Similarly, Hong Kong youths are choosing to relocate to escape their overcrowded and land-scarce city. With skyrocketing housing prices, many simply feel unable to make a decent living and helpless as to how best to enhance their living arrangements.
To counter brain-drain, countries need to assess: is the economy vibrant?; are there sufficient jobs and opportunities for citizens from every walk of life? are the conditions enough for them to thrive and flourish?
- Foster a stable and welcoming socio-political environment
In a 2016 Chinese University of Hong Kong (CUHK) survey, 10.35% of locals cited Hong Kong’s political and social cleavages as a push factor. They are drawn to Taiwan’s vibrant democratic culture, with 16.3% citing it as their most preferred destination.
Against this backdrop of political instability in Hong Kong and around the world, a stable, safe and welcoming socio-political environment holds enhanced appeal. In order to retain local talent and attract foreign talent, countries would do well to maintain a predictable and functioning political environment.
Political stability undergirds economic growth and gives local and foreign talent the assurance that the country is on a clear path for sustainable development. Governments must continue to invest in efforts to secure socio-political stability and give local and foreign talents alike confidence in the country’s future.
- Build a strong sense of national identity
Finally, governments would be short-sighted to ignore the consequences of persistent talent flight over the longer term, particularly its impact on nation-building.
Beijing demonstrated a clear understanding of the implications of brain-drain when it made it easier for Taiwanese firms and individuals to work in China while facilitating the flow of mainlanders into Hong Kong. The hope is that eventually, Taiwan and Hong Kong will forge a stronger national identity as a part of the Chinese community.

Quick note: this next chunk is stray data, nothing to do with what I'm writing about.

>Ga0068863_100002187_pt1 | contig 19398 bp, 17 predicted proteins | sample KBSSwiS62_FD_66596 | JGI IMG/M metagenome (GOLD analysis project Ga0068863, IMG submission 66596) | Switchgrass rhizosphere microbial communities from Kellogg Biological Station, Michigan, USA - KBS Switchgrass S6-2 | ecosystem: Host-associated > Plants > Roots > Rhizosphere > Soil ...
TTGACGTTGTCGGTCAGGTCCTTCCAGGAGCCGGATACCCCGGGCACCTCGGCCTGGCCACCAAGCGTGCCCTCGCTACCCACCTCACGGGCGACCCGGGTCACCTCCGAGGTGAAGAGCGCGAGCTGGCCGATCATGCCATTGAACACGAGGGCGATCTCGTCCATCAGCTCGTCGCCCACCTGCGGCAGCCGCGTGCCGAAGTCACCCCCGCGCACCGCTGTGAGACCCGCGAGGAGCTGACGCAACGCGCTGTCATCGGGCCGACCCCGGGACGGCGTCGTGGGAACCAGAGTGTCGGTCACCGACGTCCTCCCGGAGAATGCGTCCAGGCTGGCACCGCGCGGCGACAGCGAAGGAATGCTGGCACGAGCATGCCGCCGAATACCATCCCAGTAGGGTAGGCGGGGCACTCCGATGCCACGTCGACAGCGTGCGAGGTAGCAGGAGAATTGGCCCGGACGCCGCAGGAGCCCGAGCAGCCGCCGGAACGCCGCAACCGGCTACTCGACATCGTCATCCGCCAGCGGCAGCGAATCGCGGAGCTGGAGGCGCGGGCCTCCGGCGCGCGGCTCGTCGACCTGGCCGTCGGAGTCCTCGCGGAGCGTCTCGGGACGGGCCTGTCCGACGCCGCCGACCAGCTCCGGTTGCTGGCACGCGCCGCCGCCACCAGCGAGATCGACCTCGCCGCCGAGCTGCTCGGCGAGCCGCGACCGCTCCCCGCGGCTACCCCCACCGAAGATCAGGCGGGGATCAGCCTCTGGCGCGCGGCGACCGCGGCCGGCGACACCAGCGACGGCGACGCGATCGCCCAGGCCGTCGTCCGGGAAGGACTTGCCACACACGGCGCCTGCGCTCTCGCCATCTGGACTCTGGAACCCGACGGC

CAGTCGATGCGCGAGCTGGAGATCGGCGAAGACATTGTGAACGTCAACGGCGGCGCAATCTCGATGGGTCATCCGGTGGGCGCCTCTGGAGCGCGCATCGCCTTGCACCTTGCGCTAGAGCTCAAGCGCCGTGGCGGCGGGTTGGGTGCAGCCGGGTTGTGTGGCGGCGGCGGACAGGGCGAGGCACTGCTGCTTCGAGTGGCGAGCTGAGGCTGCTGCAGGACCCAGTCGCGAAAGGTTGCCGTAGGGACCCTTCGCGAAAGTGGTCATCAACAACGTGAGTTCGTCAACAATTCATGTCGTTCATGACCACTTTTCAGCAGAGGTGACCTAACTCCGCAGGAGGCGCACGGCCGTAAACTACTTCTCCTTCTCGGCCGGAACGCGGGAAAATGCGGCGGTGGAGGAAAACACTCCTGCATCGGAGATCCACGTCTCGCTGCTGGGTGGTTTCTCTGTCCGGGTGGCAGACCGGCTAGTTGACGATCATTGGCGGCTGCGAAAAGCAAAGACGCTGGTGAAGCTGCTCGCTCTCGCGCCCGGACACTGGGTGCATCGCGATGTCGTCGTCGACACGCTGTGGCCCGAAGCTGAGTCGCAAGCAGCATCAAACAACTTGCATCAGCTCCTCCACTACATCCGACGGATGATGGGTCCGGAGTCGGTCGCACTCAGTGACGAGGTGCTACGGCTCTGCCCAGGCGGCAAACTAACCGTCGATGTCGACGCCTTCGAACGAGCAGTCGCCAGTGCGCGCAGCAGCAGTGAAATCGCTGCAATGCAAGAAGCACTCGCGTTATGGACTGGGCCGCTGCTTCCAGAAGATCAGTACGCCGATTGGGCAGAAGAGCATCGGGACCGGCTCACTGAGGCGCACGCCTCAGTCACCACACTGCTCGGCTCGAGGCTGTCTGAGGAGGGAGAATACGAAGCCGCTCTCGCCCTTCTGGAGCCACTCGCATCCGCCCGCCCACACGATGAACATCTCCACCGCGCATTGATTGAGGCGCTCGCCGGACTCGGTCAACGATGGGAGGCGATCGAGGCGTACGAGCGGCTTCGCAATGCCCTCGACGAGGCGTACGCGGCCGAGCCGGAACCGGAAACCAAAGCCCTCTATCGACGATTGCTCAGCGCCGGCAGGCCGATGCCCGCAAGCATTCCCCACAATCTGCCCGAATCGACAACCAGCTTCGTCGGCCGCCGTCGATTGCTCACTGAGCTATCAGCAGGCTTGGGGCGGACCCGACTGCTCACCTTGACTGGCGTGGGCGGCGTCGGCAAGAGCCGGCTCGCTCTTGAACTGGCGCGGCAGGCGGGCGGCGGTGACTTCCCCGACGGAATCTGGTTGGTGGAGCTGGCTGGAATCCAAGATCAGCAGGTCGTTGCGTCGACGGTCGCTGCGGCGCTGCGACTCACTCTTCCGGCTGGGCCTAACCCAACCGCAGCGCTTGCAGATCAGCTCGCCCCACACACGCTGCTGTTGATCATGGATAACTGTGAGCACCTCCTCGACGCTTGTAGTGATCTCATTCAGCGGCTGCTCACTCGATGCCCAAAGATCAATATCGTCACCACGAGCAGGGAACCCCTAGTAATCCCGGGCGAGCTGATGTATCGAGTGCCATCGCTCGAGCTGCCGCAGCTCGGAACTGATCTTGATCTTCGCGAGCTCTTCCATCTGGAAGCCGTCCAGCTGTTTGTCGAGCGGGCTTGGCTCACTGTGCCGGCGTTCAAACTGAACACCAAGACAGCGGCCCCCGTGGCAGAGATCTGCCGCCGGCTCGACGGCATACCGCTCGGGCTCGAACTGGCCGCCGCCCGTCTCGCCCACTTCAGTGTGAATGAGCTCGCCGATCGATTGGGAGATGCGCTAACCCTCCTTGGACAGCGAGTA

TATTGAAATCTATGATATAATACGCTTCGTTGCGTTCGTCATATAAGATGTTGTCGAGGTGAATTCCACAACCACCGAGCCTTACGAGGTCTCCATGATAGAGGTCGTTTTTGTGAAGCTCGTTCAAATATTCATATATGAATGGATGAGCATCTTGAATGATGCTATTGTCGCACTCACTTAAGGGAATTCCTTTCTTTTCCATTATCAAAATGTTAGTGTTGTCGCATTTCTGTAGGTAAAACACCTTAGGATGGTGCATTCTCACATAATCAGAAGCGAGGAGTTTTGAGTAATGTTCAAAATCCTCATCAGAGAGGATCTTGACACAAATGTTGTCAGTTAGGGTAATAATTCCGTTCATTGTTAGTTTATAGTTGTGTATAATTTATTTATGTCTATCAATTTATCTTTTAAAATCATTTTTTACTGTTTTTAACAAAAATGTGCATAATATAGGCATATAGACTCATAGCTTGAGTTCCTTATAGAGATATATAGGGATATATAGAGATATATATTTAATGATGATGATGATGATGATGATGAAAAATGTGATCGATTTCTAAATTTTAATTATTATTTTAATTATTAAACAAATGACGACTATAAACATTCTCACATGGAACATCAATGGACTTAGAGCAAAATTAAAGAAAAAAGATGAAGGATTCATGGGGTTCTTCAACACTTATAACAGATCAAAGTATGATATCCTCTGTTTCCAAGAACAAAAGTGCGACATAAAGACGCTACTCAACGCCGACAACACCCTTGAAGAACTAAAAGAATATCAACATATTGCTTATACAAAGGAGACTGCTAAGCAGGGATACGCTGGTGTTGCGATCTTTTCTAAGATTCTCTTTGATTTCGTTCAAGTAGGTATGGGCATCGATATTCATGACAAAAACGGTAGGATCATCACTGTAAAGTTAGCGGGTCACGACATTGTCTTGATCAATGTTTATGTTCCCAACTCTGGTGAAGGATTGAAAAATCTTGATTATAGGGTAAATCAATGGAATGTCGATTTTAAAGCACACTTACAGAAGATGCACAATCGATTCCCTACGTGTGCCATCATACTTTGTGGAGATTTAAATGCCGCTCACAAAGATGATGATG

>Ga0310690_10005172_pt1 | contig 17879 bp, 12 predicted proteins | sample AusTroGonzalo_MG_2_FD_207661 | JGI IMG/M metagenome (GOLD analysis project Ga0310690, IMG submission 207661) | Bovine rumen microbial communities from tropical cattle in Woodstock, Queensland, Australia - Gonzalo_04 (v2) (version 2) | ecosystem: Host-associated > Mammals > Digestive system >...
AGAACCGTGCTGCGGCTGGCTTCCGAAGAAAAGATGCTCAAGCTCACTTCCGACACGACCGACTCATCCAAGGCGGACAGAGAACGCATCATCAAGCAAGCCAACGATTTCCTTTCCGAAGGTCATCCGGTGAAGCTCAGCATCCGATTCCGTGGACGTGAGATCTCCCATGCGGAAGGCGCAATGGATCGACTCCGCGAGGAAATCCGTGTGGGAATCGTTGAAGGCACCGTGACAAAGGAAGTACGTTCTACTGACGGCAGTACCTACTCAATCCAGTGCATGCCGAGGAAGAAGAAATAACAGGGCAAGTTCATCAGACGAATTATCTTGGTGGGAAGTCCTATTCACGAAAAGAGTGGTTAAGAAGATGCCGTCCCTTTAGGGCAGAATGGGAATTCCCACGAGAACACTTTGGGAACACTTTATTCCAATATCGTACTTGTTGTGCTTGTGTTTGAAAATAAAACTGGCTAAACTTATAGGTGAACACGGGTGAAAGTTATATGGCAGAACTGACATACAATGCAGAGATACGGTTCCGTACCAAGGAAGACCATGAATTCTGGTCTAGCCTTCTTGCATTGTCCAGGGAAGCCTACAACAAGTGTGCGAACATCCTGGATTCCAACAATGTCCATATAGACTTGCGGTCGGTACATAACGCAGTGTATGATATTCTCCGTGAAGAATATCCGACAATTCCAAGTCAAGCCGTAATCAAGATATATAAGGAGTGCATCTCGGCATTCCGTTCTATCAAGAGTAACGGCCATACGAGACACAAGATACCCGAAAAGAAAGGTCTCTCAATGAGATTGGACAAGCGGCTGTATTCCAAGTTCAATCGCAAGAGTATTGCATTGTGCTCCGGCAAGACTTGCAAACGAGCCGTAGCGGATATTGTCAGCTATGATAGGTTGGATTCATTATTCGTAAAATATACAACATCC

To encourage talent to return, Singapore and other countries concerned about brain-drain must ensure that their citizens feel a strong sense of national identity and rootedness. To this end, it is critical for governments to build a strong culture and understanding among the populace about the value of citizenship.
These lessons from Hong Kong and Taiwan teach us that there is a myriad of push and pull factors driving brain-drain.
And there is no silver bullet that will turn the tide in this growing phenomenon. In Singapore, where the outflow and inflow of migrants have become the norm, the government has increasingly recognised the importance of building a strong national identity.
That said, nation-building is an ongoing process. For young nations facing the threat of brain-drain, the continuing consolidation of a national identity which fosters a strong sense of rootedness may hold the key to drawing local talent back home someday.
This article has been adapted from an earlier commentary: "Behind the brain drain in Singapore, Hong Kong and Taiwan, stymied aspiratons and growing rootlessnes" by Dr Yew Chiew Ping, Head of Contemporary China Studies Minor, School of Humanities and Behavioural Sciences, Singapore University of Social Sciences (SUSS).